When the Debs chose our topics for the year oh-so-long ago, this topic probably seemed like a homerun. Easy peasy, we must have thought to ourselves. Smug bitches.
Not so smug anymore: I now report to you from a writing desert so vast and desolate that I fear to tell you about it. It’s embarrassing, is what it is.
It’s not as though I’ve never experienced a creative slump before, but since I started writing again seriously, found an agent, and sold The Black Hour, I haven’t had one quite this troubling.
You think: If I got it together to write a book once, surely I can get it together to do it again. But here’s the dirty little secret first-time novelists have to learn for themselves. Once you’ve sold your book, you’re on the treadmill. Not all genres want a book a year, but the mystery community is basically built on this premise. Welcome to the ThunderDome. What’s your next book about?
In addition to any expectations your publishing team might have, it’s a different life writing a second or third book. Debut novelists get all the time they need to hone that first book. Sure you have a family. Of course you have a job. But you can write a book, too! But try adding another layer: promotion of the first book in addition to writing a new one.
And that’s where we are. In the Serengeti of Writing.
I’ve tried all my life to find a balance between being an ambitious person who has a few things on her bucket list she wants to accomplish and being a person who can enjoy the moment. But now I’ve got a lot of outside pressure to teeter off the ambition side. Look, I’m an excellent teeterer. (I once fell off my own, actual treadmill.) But I miss the part of me who knows how to enjoy the moment. She is getting totally screwed right now. She’s also the one who produces most of the writing drafts around this place.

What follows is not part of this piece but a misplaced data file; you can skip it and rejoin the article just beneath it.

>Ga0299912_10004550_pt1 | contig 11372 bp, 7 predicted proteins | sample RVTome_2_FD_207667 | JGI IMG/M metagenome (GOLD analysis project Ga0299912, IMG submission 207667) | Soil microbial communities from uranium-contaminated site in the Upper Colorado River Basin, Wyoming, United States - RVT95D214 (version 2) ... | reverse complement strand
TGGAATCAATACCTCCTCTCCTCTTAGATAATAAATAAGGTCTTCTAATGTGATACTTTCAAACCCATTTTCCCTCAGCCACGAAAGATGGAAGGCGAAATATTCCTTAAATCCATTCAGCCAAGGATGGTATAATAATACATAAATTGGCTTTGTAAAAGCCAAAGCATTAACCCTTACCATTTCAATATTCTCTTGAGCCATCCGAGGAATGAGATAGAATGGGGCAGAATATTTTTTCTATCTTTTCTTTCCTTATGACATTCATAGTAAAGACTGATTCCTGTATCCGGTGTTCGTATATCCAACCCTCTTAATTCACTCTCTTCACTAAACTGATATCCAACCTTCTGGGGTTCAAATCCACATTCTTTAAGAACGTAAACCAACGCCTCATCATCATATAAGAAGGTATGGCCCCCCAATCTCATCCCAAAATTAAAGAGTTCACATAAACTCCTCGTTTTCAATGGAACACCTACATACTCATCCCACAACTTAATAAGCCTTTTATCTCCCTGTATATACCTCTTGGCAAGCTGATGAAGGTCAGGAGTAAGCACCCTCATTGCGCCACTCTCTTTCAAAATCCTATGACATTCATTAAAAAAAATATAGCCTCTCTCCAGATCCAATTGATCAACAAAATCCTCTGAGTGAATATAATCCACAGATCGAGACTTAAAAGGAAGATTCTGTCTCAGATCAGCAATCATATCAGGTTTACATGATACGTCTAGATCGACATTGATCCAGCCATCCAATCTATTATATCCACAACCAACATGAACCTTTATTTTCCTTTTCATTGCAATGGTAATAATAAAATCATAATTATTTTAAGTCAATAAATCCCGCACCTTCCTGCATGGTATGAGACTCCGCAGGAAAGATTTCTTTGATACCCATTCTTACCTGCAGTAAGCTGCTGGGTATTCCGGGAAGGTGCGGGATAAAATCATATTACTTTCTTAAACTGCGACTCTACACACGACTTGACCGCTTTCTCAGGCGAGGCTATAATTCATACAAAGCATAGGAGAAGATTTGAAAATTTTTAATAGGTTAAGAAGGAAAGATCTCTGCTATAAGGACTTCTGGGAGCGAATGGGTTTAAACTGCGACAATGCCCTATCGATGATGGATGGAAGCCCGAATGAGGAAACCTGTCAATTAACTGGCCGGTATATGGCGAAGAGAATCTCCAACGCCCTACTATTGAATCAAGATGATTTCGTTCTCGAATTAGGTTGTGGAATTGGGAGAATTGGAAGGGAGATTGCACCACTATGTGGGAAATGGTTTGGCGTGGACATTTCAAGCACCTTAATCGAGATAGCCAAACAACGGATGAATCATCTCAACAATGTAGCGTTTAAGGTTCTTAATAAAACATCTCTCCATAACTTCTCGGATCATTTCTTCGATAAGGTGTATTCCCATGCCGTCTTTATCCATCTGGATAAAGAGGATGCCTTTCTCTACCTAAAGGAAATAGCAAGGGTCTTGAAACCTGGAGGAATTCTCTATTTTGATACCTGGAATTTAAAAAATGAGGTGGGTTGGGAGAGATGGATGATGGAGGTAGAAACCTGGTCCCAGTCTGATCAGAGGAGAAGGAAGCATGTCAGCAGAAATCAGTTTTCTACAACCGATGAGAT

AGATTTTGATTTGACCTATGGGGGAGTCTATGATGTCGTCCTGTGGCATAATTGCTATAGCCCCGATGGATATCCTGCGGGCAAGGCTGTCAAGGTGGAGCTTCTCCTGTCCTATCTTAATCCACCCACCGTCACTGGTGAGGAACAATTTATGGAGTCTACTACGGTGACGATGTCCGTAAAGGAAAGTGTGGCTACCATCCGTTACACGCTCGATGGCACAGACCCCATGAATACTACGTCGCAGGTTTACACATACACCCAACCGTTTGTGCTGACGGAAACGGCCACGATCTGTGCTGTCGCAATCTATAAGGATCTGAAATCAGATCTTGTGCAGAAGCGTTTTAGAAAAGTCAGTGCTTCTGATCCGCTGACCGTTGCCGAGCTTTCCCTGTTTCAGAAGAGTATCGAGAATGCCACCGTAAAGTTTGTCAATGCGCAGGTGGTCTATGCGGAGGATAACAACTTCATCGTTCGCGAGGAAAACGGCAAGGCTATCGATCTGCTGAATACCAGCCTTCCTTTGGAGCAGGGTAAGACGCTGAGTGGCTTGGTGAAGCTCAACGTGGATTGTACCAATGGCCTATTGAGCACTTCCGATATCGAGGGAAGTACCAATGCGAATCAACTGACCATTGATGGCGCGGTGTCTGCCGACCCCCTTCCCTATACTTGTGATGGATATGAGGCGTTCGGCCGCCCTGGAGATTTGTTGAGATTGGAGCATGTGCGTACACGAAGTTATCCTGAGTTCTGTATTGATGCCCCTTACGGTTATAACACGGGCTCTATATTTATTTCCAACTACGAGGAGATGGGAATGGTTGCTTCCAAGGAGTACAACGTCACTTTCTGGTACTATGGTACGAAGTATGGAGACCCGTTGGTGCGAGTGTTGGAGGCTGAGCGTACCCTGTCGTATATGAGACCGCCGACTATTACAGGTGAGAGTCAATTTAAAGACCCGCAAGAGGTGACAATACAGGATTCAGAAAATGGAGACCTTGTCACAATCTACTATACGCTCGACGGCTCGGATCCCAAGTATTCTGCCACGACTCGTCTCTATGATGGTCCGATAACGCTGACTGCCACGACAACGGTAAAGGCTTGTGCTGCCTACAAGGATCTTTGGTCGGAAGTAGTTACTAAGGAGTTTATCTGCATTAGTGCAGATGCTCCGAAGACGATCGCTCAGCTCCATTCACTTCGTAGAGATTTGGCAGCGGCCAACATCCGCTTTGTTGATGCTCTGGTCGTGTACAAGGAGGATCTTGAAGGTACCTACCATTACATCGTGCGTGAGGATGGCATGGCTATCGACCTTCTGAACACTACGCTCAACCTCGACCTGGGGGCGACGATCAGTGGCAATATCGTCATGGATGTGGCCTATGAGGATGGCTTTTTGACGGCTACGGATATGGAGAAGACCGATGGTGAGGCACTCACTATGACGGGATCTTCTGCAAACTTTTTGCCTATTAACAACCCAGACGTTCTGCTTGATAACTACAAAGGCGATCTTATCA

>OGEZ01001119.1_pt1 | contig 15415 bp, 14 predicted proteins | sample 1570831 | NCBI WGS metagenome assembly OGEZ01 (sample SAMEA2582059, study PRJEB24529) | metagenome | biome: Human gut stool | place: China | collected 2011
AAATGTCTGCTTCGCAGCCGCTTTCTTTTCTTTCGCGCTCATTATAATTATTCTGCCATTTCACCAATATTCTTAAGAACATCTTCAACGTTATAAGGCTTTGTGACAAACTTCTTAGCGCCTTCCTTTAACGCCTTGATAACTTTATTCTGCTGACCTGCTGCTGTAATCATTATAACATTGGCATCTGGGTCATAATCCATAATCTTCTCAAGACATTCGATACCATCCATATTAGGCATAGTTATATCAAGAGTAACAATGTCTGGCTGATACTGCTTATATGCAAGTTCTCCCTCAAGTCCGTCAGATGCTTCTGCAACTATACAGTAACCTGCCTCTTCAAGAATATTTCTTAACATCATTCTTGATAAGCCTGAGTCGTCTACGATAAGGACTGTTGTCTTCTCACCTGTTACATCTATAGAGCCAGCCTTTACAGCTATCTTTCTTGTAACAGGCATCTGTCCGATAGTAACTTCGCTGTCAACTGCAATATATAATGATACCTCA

So to lure the mindful part of myself out of hiding while the ambitious side is still gleefully checking off bucket list items, I’m trying a few things:
Writing challenge with a friend. My friend is having a baby and wants to get as much writing done before her due date as possible. I’m joining in on her deadline. Sans child, of course. Ambitious Self loves this one.
Building a book soundtrack. I listen to music when I write. It helps me focus. But the tunes have to be right. So I build an iTunes playlist for each project and add to it over time as the project changes. This tactic is for the Dreamy Self. She likes the band Beach House, and she thinks the Lorde song “Team” is helping to write her book.
Working ahead like a mofo. You’re reading this on June 9th or beyond, but guess what? I’m writing it on May 12th. I’m assuming that lots of opportunities will surprise me the closer I get to publication day, so I’m doing everything I can do now three weeks ago.
Remembering that this is what I dreamt of. My friend Lynne Raimondo says she’s her husband accuses her of “moving the goalposts” so that every time she accomplishes something new, a new goal pops up before she can enjoy any success. Well, that’s how we get on down the road, isn’t it? But we should also get a road stop once in a while. And then that’s where we stretch our legs and look out at how far we’ve come.
We’ve come pretty far. Now. Can we stay creative?
What tactics would you use?
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